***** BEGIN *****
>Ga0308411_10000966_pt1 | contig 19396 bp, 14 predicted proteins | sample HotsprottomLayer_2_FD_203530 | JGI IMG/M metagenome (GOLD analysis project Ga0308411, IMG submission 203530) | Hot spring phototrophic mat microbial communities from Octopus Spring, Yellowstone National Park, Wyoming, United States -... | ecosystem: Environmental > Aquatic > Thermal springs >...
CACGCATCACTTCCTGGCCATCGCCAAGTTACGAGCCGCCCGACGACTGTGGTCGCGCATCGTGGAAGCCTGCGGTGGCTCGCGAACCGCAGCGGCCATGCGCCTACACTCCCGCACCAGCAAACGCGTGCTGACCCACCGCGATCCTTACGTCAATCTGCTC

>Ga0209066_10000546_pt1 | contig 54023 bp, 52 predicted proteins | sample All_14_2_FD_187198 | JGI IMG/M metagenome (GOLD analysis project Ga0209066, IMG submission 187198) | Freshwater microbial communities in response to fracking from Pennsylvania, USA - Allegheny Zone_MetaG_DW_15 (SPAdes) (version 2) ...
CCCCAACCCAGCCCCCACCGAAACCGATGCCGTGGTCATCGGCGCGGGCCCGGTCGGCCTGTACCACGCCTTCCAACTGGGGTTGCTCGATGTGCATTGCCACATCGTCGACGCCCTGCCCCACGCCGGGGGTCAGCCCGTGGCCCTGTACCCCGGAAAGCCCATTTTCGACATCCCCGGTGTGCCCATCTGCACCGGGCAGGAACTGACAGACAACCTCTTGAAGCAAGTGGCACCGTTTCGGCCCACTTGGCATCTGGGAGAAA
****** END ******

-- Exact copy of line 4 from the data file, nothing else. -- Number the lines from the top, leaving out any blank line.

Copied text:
CCCCAACCCAGCCCCCACCGAAACCGATGCCGTGGTCATCGGCGCGGGCCCGGTCGGCCTGTACCACGCCTTCCAACTGGGGTTGCTCGATGTGCATTGCCACATCGTCGACGCCCTGCCCCACGCCGGGGGTCAGCCCGTGGCCCTGTACCCCGGAAAGCCCATTTTCGACATCCCCGGTGTGCCCATCTGCACCGGGCAGGAACTGACAGACAACCTCTTGAAGCAAGTGGCACCGTTTCGGCCCACTTGGCATCTGGGAGAAA